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Old 10-06-2008, 01:38 PM   #31
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Originally Posted by Retired Guy View Post
I also heard that Trex gets hot in the sun and isn't comfortable to walk on in bare feet. Anyone else discover the problem with the deck temperature?
Newsflash - anything that lays out in the sun will get hot! Its pretty much a function of density and solar exposure.

Composites are more dense and less reflective so they do tend to soak up the heat. That said, I put down redwood decks in LA that were too hot for bare feet in mid-summer. Especially if they had oiled / stained surfaces.

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Old 02-20-2009, 12:31 PM   #32
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My deck is complete, check out my pro's and con's listed on the page I created for it
http://decksummer08.shutterfly.com/
I went to your website and saw the pictures of your deck. Very nice. It's the look I want for my deck. I was about to buy gray Trex to replace 12 year old weathered/splintered wood on my 29x14 deck until I read this forum thread; now I am delaying a week or two to do more research.

I have two questions.
1. The instructions for the product you used (I went to their website and downloaded the pdf file of the installation instructions) detailed stair riser and tread installtion and did not call for wood risers/treads, only the stringers. I noticed you used wood risers/treads and was wondering why.
2. You stated in your "pros" paragraph that the product won't mold (among other things). I read their warranty and they only claim that the product won't lose it's structural integrity due to mold, they never say it won't develop mold itself. What did I miss?

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Old 02-20-2009, 01:05 PM   #33
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Vinyl decking pros and cons
I advise you to carefully investigate the pros and cons of high vinyl content decking to make sure it fits your needs, climate and design criteria. Make sure you fully investigate the maintenance requirements too ...
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Old 02-20-2009, 02:22 PM   #34
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Originally Posted by GBBari View Post
I went to your website and saw the pictures of your deck. Very nice. It's the look I want for my deck. I was about to buy gray Trex to replace 12 year old weathered/splintered wood on my 29x14 deck until I read this forum thread; now I am delaying a week or two to do more research.

I have two questions.
1. The instructions for the product you used (I went to their website and downloaded the pdf file of the installation instructions) detailed stair riser and tread installtion and did not call for wood risers/treads, only the stringers. I noticed you used wood risers/treads and was wondering why.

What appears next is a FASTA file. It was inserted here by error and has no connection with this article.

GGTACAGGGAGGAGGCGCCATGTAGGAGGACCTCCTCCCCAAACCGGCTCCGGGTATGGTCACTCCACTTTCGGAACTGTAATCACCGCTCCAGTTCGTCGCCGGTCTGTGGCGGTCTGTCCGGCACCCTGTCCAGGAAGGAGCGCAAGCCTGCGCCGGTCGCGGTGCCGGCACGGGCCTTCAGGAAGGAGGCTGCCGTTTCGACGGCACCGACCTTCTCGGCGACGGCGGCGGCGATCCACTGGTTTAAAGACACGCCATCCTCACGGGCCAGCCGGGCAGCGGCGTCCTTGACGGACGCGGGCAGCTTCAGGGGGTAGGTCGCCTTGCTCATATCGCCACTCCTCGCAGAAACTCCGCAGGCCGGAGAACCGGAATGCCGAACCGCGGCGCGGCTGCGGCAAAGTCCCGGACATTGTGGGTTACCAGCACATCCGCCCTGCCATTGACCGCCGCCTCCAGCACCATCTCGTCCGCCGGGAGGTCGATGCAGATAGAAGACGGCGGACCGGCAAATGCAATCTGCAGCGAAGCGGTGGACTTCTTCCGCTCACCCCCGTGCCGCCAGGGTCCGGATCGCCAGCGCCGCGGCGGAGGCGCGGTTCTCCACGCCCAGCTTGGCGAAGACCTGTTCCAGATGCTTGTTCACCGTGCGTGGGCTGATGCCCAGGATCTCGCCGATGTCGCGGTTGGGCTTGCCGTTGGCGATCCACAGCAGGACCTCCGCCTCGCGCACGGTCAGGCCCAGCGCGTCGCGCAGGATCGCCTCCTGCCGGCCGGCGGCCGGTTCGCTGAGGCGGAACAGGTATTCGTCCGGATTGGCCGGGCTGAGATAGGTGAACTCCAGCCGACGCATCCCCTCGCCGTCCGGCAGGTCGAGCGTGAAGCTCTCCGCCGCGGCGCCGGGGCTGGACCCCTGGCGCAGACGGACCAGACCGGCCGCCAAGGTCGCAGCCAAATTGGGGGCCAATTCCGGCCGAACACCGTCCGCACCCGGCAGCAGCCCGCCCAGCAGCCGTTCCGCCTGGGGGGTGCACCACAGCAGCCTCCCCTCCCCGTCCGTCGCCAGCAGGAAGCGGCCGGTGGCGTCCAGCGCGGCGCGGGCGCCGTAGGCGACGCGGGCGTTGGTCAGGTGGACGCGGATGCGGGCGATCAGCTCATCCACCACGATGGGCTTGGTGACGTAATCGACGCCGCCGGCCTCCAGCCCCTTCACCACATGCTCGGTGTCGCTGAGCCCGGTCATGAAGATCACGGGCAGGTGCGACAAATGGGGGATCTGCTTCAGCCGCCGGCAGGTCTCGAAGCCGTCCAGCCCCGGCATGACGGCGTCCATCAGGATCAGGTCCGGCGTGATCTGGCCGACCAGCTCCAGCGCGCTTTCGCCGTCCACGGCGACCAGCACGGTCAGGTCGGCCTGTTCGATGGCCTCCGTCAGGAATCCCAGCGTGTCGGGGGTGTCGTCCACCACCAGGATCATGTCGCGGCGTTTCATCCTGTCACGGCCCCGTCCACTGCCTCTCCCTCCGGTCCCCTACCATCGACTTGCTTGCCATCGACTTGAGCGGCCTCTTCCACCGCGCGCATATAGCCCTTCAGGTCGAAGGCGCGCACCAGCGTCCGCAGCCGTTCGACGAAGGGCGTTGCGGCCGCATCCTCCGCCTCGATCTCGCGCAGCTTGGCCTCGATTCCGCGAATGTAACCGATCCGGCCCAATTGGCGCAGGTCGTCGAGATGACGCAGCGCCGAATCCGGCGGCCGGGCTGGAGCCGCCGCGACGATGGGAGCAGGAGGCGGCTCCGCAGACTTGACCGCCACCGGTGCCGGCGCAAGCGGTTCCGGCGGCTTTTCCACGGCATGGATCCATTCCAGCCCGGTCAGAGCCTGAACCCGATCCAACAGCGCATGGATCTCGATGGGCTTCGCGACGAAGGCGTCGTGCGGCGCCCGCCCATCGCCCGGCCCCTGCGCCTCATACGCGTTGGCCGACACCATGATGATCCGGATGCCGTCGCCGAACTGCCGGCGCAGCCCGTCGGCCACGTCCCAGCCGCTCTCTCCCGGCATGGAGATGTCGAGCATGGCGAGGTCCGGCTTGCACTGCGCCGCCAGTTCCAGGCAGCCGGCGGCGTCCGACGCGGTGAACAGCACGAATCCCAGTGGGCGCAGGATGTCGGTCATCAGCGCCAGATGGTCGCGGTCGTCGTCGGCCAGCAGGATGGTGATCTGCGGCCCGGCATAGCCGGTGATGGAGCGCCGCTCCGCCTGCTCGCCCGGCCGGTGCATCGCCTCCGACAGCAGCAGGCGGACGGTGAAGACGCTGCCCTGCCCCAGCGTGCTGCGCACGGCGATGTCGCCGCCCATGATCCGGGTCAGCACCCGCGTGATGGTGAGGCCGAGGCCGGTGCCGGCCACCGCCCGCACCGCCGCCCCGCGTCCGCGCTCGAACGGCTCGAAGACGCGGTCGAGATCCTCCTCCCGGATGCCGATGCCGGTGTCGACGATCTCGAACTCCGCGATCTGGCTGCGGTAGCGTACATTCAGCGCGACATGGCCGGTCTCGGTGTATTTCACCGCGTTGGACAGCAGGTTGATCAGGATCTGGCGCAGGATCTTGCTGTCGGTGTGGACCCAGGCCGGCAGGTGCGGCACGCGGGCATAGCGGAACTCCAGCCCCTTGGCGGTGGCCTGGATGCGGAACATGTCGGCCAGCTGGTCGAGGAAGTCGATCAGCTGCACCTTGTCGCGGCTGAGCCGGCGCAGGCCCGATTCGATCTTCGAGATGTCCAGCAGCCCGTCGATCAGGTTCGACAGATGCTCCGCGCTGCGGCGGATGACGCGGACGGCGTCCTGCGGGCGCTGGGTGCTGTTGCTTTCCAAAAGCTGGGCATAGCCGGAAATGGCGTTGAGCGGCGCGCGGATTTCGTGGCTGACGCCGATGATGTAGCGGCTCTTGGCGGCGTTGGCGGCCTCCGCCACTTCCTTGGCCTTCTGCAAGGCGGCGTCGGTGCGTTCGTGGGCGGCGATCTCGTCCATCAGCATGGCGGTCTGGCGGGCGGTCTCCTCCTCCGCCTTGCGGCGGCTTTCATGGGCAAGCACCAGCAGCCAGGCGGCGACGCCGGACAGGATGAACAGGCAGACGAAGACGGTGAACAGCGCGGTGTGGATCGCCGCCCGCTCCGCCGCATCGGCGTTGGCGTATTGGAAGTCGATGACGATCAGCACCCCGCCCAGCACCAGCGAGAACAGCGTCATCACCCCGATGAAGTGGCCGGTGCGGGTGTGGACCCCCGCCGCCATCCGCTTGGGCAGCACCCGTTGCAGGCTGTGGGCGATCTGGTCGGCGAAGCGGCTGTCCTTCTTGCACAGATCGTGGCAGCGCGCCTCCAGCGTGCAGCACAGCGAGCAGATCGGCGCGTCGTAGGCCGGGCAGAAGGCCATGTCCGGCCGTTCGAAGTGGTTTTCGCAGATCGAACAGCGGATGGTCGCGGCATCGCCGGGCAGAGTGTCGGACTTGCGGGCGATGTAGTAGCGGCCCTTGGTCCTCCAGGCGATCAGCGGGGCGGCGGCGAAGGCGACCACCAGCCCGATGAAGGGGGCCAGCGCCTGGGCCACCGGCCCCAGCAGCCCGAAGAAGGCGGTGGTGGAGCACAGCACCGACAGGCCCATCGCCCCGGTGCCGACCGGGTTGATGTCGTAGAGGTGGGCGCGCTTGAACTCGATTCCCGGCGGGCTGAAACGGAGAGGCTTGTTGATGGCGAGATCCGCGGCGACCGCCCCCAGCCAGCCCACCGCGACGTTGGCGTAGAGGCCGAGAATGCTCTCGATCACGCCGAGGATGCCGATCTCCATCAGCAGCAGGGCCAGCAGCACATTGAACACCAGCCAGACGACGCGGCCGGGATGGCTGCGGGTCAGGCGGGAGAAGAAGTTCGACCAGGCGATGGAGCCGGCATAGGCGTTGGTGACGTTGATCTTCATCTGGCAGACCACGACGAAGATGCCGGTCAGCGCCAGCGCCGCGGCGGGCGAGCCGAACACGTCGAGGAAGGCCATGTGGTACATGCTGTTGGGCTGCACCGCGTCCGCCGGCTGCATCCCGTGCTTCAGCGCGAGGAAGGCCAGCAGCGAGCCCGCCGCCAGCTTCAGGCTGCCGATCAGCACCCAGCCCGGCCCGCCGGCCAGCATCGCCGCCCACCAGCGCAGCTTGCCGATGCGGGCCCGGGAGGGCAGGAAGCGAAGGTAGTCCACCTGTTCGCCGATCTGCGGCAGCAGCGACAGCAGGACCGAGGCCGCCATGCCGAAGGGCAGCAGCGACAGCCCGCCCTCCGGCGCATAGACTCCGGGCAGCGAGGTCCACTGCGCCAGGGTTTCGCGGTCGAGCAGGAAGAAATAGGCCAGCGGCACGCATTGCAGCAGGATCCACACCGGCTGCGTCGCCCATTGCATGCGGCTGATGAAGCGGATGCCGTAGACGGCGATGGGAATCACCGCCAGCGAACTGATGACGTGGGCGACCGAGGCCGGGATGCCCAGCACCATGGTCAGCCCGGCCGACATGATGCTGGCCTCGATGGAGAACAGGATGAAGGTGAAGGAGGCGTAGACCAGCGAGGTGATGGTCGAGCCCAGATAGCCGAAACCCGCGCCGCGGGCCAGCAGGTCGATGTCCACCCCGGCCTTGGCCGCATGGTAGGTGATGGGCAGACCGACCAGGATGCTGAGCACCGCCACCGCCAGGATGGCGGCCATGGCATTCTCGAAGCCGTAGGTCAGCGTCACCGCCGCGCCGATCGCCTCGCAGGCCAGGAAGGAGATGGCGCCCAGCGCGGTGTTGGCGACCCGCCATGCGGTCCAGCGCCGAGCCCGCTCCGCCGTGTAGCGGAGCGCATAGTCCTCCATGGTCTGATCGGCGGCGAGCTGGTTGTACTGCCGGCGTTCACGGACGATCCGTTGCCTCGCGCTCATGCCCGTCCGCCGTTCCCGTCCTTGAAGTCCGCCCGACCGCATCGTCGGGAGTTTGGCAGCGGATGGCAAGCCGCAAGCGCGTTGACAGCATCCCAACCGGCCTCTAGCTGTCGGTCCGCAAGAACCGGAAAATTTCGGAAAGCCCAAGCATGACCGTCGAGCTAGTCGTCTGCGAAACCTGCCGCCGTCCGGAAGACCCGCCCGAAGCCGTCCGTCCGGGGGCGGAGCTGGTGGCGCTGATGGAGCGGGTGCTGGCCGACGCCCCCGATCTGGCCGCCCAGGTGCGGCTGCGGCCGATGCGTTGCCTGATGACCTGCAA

2. You stated in your "pros" paragraph that the product won't mold (among other things). I read their warranty and they only claim that the product won't lose it's structural integrity due to mold, they never say it won't develop mold itself. What did I miss?

GB
My comments for Q1
I used their product and followed their instructions for my stair treads and risers. Only the stringers/frame is wood. What I complained about in my cons section was that they don't have a good solution for covering up/trimming the stringers. You can see in my pictures that the way I did it is extremely time consuming. While the guys I hired were working on the frame, deck boards, and railing, I actually did a lot of the cutting and installation of the stair trim. If you decide to go with this product I would put a 2x12 piece to cover up the stringers. Quadra doesn't make it, so it would have to be a composite or vinyl board. Otherwise you are looking at the same tedious trim work that I have, depending on how many steps you have.

and Q2
You are correct. The makers of Quadra are being very careful in their warranty. The product itself will not feed mold/mildew. And that is what I was referring to in my statement it won't mold/mildew. To be more precise though, any product can develop surface mold/mildew. All mold/mildew needs is a food source and a moisture source. Shower curtains are plastic just like the Quadra material and they can develop mold/mildew. The difference between composites and plastic/PVC/vinyl is that the mold will not feed off of the deck board itself. Mold/mildew can be easily cleaned off of the quadra material, because it is only on the surface feeding off of dirt/leaves/food or whatever. Spraying down a deck to get rid of dirt is easy, keeping it dry during a stretch of wet weather is hard.